Till Death Do Us Part

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Spring 1867 Utah Valley

She went about her business while scolding him. Her multi-tasking skills honed to a painful proficiency. She folded the starchy clothing with vigor and stacked them neatly with force. Her stride to the large cedar dresser was with purpose and communicated her displeasure with the interaction thoroughly as she committed the clean apparel to its lightly varnished confines.

“I’m not asking you to move mountains Sebastian…” His name escaping her lips upset her. “What I don’t need is another child. Especially one stuck in a grown man’s body.”

His face tensed. Something like a draft of fury settled in on his lean muscles only releasing his tightened jaw to take a short, hard drink of bourbon. He moved the glass away from his mouth and rolled it in his fingers sliding the moisture away and wiping it across his brow. He knew deep in the logic center of his brain that he had already lost this argument. His eyes tracked her unavailable frame as she tamped about her duties.

His go to strategy was to inflict grief. “Thank God, I didn’t marry you for love. Your cold heart is only tolerable alongside the voluptuous warmth of your father’s bank account.” He said. “And your mother, bless her, warned me about your self-entitled nagging and fruitless tantrums. She hardly fell short of calling you a bitch straight away.”

“Most likely due only to some insubstantial maternal responsibility.” He added after no volley was returned.

She did not immediately respond. Instead she let his words fizzle unanswered in the air of the room as she continued with her chores. This, she knew, would impact a greater force than any quarrel she could deliver him. She had words for him indeed. Instead she chose to simply exhale, sealing them in.

His anger was transforming into regret, which would ultimately become self-pity. The free hand he had clenched up in a fitful knot now untangled and found itself fidgeting around the top buttons and collar of his shirt. The fingers moved nervously to his husky, multicolored mustache. He mashed the bristly chunk against his top lip once, twice, three times. It wasn’t the guilt of his foul projectiles, but more so how the lack of response diminished his authority.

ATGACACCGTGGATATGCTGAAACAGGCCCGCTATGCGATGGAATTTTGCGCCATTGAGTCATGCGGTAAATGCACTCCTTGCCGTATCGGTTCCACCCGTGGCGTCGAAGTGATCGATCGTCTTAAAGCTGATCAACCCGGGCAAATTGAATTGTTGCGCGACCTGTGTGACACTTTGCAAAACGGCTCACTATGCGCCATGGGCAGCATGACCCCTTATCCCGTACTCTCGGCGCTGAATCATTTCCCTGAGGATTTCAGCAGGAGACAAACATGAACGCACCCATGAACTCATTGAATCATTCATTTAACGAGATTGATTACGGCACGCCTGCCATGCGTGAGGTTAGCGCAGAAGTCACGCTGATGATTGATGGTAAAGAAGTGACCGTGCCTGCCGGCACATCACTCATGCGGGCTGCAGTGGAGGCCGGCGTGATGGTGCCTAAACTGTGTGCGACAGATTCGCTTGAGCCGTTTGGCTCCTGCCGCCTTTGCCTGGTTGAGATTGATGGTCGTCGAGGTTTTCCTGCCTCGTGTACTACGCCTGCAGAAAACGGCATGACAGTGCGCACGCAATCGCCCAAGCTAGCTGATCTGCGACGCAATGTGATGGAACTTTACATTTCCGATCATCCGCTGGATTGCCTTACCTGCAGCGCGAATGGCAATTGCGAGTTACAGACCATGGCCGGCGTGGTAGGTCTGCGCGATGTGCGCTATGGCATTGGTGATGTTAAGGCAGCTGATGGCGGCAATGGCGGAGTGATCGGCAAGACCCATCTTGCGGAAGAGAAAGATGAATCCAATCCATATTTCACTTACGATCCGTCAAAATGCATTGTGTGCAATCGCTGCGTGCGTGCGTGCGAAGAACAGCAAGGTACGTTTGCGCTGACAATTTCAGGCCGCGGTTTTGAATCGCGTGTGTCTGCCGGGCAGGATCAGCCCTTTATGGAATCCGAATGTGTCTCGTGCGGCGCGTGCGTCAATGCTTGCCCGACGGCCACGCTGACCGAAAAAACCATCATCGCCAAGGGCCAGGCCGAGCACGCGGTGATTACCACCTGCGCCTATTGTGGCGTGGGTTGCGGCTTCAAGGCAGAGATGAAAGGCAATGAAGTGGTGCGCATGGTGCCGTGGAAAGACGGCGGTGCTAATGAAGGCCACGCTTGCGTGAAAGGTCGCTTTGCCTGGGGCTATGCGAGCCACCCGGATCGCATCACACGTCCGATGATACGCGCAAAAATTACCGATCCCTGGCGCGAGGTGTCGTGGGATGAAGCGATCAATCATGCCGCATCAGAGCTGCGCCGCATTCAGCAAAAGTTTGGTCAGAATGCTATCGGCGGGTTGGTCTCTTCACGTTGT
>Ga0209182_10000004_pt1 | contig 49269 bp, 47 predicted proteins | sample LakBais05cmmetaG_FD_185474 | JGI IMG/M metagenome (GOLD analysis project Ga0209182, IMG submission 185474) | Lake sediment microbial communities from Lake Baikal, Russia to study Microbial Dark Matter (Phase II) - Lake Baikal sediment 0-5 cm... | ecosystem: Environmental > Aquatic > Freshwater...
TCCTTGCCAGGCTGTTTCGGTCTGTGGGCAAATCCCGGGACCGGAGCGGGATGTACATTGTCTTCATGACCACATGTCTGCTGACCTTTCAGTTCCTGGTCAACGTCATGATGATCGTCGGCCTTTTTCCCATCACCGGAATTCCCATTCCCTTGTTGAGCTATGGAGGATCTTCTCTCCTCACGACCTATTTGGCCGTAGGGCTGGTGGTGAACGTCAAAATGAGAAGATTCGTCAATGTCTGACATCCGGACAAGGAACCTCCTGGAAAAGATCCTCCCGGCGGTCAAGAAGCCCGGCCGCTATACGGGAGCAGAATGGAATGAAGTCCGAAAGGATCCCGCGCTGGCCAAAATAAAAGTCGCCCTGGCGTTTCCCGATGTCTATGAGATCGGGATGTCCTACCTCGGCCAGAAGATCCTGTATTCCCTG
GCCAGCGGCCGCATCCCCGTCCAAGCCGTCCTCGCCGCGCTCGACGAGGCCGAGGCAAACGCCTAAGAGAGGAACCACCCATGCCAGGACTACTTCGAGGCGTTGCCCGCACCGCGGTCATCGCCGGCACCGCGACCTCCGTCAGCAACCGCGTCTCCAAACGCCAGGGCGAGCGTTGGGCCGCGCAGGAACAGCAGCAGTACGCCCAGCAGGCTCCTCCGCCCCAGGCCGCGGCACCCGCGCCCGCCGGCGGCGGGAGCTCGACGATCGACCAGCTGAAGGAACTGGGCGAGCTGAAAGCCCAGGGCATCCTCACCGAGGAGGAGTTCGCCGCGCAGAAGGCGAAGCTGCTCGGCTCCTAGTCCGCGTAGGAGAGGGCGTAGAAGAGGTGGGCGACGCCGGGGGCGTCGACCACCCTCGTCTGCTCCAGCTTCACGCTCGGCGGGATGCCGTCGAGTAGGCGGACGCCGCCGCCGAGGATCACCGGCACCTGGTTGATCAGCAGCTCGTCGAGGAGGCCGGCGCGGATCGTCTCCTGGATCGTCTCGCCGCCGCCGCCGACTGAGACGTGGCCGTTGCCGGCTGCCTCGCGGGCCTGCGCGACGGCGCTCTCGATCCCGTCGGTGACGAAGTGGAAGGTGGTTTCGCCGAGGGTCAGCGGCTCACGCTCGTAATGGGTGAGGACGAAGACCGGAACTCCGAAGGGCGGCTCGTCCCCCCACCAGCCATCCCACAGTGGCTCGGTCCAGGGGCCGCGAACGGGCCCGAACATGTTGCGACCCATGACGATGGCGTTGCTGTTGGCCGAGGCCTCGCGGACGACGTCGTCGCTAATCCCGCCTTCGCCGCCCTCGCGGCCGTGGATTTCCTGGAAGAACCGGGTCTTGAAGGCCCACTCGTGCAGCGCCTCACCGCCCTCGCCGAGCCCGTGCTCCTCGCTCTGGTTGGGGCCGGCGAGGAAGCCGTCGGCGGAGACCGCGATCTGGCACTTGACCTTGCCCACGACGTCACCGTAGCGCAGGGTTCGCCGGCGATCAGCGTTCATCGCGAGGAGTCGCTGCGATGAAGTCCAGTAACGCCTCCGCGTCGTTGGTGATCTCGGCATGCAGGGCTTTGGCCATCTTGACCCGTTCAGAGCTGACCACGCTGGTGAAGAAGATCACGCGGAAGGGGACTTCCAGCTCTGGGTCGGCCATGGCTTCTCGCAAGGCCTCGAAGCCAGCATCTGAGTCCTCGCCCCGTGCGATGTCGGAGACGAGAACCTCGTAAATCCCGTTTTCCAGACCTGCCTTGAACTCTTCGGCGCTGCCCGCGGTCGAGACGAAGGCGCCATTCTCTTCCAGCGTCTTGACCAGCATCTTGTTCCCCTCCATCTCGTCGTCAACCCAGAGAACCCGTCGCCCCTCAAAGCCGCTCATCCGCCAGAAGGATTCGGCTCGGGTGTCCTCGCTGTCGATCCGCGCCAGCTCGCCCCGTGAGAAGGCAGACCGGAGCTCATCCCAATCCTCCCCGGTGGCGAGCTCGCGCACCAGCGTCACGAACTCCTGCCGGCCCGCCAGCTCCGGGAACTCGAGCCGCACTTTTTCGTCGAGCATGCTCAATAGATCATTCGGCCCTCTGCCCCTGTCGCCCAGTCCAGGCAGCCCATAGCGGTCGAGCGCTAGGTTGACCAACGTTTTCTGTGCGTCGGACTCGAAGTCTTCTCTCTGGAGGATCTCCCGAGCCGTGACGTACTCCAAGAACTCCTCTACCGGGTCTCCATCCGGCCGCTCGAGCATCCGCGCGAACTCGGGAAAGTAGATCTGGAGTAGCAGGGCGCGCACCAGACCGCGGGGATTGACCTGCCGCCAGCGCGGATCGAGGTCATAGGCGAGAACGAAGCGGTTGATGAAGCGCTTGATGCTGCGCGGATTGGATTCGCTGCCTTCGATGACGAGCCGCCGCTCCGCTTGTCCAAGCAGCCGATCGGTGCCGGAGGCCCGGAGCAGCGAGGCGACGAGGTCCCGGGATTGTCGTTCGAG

Like most who spend so much time together, Margaret had developed a fifth sense regarding Sebastian. At the peak of his vulnerability she broke the wake of silence.

“If I took you seriously I would surely have been committed to an imbecile asylum by now.” She said.

Under normal circumstances he could out-intellect most opponents in verbal combat – even in the depths of inebriation. Not here. Not with this woman. Beyond matching his own capacity, she knew all his tricks and compulsive quarks. If he jabbed, she evaded. If he threw a hook, her defense was impenetrable. Cheers to twenty-odd years of marriage and a stockyard of his shortcomings.

The only option he could figure on was retreat. So he spewed out a fabricated sort of compassion. “What you need is some leisure. Some time away from all this. Maybe, you weren’t cut from the country cloth. It’s not a negative trait. Just who you are.” He paused, “A break away from the children and the chores of a valley wife perhaps?”

Everything was quite. More so than before. Then, only the sound of air escaping liquid as he poured the last of the bourbon into his sweaty glass. Margaret cringed at the sound of his nasty lips pushing away from the cup rim with a moist smack followed by a deep swallow. She knew what he played at. Unfortunately for him she had run completely out of guilt.

“Oh, you fancy yourself the boss, don’t you Sebastian?” She sent his name back at him like an arrow. “The reality being contrary to all your vast intellect and superiorities. You are in fact an oversized child whom chases after fairy-tales. Dreams you are incapable of achieving.”

The constriction of muscles returned and made its presence visible along his jawline and the expanding veins on his forehead. He took an angry swill.

“Suffice it to say you fall short of sustaining even an endeavor funded and laid out before you in charity by an actual man.” She continued, “Gallivanting about, pointing your finger around and scolding, impressing neither woman nor man with that parcel between your legs you swing about so freely.”

She hadn’t noticed in her flare that he had taken stance just behind her. And though her words were earnest, she regretted the very vibration of them off her throat. She felt his warm breath. Inhaled the scent of bourbon and trembled.

She had lit a fuse that could not be stamped out.

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2 Responses to “Till Death Do Us Part”

  1. The Crow's Gift Says:

    I look forward to seeing this all put together into a book. Each snippet makes me want more!

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